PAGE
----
On the contrary, Mrs. Assad wrote to the address The Guardian says is the president's, saying, "If we are strong together, we will overcome this together...I love you."
He, in turn, emailed her the lyrics of country musician Blake Shelton's song "God Gave Me You" which goes, "The person that I've been lately, ain't who I want to be. But you stay here right beside me, and watch as the storm blows through."
In an e-mail The Telegraph obtained, she joked to a friend about their relationship: "As for listening, I am the REAL dictator, he has no choice."
Syrian First Lady Target of New Sanctions
The e-mails do not reveal her true feelings about the violence in any depth, the worst of which has been in her family's ancestral city of Homs. In a January e-mail to a friend following a speech by the president, she writes, "very strong, no more messing around," according to The Telegraph.
She also makes a personal appeal for a 60 year-old communist with medical conditions who she feels was wrongfully arrested. "Kindly transfer him to court, particularly as his hands are not tainted with blood," she writes.
It's not the general light-heartedness or confidence of the e-mails that has infuriated Syrians in the opposition, but rather the gall of the lavish spending sprees.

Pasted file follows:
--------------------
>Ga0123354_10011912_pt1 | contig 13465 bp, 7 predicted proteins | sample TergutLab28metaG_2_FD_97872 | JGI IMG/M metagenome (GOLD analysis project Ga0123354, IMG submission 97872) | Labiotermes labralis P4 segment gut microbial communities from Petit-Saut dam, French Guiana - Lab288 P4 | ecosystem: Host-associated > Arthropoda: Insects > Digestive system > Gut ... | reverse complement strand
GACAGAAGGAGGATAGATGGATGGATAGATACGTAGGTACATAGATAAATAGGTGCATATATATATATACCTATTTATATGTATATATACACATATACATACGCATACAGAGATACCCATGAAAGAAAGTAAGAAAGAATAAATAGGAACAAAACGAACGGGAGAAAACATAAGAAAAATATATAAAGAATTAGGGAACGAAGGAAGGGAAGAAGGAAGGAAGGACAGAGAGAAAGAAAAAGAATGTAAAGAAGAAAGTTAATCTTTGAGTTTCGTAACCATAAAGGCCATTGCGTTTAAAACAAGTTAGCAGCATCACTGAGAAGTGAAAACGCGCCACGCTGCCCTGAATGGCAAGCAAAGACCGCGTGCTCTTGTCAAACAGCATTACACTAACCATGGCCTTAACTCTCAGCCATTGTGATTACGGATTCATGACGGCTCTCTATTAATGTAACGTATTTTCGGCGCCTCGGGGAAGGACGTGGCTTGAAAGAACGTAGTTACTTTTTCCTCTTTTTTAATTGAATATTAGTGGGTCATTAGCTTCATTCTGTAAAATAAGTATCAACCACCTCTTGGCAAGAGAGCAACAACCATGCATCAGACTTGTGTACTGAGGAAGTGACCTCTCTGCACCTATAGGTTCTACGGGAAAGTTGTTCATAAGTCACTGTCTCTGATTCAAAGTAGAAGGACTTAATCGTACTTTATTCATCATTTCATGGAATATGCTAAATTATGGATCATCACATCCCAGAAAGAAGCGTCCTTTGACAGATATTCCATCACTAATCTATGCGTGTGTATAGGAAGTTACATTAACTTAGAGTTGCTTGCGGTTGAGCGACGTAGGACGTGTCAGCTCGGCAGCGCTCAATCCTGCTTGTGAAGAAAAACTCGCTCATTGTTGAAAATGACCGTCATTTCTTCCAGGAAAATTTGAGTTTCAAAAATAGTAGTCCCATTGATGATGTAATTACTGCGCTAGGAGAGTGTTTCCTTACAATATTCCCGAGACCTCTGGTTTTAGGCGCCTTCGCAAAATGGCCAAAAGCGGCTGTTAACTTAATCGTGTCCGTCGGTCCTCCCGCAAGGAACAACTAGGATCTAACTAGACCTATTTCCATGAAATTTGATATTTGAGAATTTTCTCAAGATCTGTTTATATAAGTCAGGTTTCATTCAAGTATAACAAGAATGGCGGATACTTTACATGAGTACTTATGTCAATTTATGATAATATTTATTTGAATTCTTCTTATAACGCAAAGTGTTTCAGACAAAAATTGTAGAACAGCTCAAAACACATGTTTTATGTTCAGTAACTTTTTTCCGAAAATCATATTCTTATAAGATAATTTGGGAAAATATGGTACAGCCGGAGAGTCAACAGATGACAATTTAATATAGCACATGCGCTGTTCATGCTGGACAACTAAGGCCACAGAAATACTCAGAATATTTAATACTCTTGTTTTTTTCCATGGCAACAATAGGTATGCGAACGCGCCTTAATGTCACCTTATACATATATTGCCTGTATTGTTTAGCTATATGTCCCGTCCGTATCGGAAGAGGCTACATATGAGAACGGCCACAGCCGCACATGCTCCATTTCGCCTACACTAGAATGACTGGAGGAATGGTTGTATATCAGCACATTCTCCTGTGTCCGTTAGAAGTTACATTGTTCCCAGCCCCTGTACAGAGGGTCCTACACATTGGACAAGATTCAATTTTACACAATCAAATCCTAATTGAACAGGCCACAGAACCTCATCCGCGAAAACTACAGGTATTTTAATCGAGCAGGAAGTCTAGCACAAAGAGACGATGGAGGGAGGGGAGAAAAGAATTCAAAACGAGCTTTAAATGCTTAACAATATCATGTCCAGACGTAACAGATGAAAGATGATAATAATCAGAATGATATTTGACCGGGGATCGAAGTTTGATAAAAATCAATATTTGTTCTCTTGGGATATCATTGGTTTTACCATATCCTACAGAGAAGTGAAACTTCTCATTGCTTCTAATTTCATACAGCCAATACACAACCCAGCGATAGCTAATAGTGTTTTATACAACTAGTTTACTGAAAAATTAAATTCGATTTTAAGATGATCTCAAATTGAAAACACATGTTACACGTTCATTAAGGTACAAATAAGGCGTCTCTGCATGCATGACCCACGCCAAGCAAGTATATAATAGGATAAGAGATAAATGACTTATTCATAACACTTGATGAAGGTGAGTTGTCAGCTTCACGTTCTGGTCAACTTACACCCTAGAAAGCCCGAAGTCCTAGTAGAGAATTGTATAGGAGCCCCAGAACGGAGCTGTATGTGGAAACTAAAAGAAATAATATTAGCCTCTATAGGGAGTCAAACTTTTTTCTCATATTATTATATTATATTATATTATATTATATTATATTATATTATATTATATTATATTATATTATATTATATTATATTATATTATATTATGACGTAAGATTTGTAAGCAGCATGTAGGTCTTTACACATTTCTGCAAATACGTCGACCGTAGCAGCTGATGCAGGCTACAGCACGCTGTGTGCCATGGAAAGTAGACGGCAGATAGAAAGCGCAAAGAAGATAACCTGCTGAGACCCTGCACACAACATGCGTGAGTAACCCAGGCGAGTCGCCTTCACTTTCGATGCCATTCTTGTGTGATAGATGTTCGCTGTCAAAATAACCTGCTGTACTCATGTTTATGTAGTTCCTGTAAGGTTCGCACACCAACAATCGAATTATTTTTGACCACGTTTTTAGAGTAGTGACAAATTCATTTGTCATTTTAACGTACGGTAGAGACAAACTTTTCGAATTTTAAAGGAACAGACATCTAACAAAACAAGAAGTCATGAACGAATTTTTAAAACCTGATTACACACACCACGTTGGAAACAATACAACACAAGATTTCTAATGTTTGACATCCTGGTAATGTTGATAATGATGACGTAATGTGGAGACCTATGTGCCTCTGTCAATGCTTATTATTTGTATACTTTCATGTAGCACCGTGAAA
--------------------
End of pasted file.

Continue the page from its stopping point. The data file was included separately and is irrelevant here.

"She is one of the robbers. The price of her shoes is enough to feed three families in Syria for one year," activist Omar al-Muqdad, now in Turkey, told ABC News. "She is an important part of our pain."
Asma al-Assad was born to a Syrian cardiologist in London. After high school she studied computer science at King's College London before going into investment banking. She met the future president while on holiday in Syria and started dating him while he was studying in London to be an opthamologist in London, before his brother died and he had been named heir. They married in 2000 after once became president and have had three children together.
The first lady with the perfect English who did charity work instantly put a warmer face on the closed and despotic Assad regime that has ruled Syria since 1970. In a now infamous glowing profile in Vogue magazine published last year as the uprising started, she was described as a "a rose in the desert."
"I found her intelligent and warm," says ABC's Barbara Walters who has met Asma al-Assad on three occasions, most recently in December, adding they did not discuss politics.
Now in its second year, analysts say the uprising has no end in sight. The armed opposition is growing, but their numbers and weapons pale in comparison to the Assad forces and they are routinely routed. The regime has held together as the death toll climbs and international sanctions make life and trade increasingly difficult.
One of the e-mails The Guardian published reveals that at the end of January, the daughter of the emir of Qatar, a strong supporter of the Syrian uprising, wrote to Syria' first lady to say that, "i only pray that you will convince the president to take this as an opportunity to exit without having to face charges?i am sure you have many places to turn to, including doha."
Regardless of how long the conflict drags on and how it ends, Asma al-Assad's silent support of her husband has ensured that the bloom is undoubtedly off the "desert rose."